A TV showrunner trying to learn more about women characters does research in a strip joint. 2,930 words. Illustration by Thomas Warming.
Zack was glad in this moment to be in Brooklyn, at this bare bones den of bare flesh. Also, he needed material for Season Three.
He had been given carte blanche as showrunner for Season One and Two. Season Two was “not a dud, by any means,” wrote a critic for The Carrier trade, “yet it paled in comparison to Season One. It was young Faulkner, in over his head. It was strained with forced mystery. One had to wonder if Zack Randke was being pedantic on purpose, in the hopes of disguising an unfleshed-out narrative and betting on the possibility that his work would be seen as too genius to be understood.”
“Eh, take it as a compliment,” his agent had said after an hour-long verbal lashing over poolside mint juleps in Los Angeles. Zack kicked his boots off the end of the lounge chair, pulling his ball cap down lower on his forehead. He was still Zack Randke. That had to count for something. After a year of meetings with his agent Alan, the word poolside now felt like a threat.
“You told me the episodes were good,” Zack had whined.
“Listen, kid, you’re the writer. If you’re going to demand sole writing credit, and you know you need three-dimensional women, then you better know what a 3D woman is like. You researched it, right?”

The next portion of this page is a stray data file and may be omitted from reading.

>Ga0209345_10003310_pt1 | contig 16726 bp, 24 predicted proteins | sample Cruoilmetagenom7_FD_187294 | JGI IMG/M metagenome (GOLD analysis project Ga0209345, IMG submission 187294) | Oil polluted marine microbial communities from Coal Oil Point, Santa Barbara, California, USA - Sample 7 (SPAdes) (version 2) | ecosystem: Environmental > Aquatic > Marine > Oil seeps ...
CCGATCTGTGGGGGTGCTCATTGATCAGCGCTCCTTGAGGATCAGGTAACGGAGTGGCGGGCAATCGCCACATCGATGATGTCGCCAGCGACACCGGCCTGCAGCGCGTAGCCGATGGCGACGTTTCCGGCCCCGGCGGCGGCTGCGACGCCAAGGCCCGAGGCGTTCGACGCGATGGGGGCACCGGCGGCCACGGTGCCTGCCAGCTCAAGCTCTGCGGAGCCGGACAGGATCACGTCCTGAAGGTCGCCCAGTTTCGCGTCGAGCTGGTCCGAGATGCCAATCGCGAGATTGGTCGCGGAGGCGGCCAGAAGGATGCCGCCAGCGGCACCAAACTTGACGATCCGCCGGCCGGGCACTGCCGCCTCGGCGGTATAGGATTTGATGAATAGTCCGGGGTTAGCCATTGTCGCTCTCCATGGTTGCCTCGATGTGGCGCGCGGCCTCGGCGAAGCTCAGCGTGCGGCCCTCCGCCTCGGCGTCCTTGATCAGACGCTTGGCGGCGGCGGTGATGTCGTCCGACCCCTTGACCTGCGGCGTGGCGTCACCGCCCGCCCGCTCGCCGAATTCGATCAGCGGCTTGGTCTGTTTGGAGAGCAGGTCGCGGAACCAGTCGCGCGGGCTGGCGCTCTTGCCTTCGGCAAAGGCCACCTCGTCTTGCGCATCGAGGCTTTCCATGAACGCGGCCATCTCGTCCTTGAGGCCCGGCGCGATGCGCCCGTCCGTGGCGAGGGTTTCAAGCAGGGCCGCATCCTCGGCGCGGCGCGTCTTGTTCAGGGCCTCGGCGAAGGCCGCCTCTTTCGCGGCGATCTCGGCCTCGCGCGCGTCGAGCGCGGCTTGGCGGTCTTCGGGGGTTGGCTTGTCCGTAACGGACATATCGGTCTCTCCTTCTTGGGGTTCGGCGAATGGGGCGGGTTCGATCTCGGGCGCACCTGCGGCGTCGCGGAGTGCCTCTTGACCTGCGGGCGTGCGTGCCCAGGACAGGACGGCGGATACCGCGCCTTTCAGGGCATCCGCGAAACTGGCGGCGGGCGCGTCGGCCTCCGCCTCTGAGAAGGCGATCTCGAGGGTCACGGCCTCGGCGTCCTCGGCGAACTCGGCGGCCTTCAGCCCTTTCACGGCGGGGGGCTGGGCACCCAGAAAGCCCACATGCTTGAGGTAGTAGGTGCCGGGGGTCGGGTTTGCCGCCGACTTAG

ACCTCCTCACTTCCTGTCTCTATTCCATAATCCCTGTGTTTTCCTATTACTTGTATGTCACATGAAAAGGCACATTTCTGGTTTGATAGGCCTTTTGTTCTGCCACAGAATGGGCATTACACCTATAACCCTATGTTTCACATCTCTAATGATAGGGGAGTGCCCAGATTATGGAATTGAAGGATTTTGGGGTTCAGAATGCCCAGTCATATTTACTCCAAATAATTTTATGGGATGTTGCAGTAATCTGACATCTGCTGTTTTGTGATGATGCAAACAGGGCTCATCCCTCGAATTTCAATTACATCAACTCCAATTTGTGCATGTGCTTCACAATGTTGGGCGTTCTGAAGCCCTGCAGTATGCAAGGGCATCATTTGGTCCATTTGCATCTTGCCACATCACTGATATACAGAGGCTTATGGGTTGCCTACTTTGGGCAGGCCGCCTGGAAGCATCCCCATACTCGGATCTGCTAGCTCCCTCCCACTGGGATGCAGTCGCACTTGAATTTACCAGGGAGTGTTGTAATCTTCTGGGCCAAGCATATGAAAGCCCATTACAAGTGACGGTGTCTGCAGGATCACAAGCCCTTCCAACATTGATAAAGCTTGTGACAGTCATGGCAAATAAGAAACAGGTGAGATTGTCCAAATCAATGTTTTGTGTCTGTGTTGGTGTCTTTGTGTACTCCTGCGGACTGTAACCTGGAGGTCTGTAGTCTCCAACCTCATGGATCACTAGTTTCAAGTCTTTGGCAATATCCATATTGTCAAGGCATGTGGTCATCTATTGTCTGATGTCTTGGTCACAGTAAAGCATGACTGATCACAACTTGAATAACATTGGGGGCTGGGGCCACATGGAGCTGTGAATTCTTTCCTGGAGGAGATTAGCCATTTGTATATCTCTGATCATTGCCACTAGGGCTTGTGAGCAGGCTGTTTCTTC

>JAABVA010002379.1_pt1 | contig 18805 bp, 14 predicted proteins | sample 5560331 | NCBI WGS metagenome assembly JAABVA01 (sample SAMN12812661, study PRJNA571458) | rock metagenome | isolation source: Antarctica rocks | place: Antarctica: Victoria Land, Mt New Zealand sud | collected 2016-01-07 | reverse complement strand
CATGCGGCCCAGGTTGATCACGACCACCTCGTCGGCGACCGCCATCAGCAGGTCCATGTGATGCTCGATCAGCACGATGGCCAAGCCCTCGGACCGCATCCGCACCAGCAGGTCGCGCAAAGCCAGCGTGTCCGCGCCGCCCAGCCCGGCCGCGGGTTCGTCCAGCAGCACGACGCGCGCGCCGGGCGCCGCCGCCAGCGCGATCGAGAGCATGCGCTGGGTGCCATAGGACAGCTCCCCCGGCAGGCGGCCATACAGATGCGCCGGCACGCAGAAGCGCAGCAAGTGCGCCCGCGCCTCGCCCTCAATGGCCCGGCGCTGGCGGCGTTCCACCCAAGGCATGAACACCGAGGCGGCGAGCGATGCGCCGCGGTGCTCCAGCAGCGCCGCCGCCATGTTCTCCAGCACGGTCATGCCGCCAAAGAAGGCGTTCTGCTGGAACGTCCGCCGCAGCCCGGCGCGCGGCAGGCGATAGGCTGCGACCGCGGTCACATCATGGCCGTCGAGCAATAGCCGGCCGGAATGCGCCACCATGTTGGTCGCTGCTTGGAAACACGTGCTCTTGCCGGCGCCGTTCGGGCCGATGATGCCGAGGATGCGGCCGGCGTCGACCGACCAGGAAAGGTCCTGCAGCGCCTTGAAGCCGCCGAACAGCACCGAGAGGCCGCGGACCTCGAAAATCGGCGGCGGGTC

“A woman was the goddamn lead character of the whole Season Two,” Zack said, throwing up his hands.
“Yeah, but they didn’t like it that she got knocked up at the end, and she didn’t die like the men.”
The screenwriter’s script is completed. But how will the studio mogul react to the brutally honest biopic? 2,802 words. Part One. Part Two. Part Three. Illustration by John Donald Carlucci.
After finishing Act Two, Dave went on a one-night bender, polishing off a fifth of Jack Daniels and falling into a deep sleep on his living room sofa. He awoke with a start in the middle of the night and ran to the typewriter. Through bleary eyes and a cracking headache, he began to type out the opening scene of Act Three: a close-up of a television set.
The Argot Pictures board keeps a safe distance from the blond wood TV cabinet, as if it were some alien life form. But studio mogul Jules Azenberg approaches the contraption and gently strokes it. With that one motion, he demonstrates to the members that he is not threatened by television and that he plans to tame the medium just as he did the movies.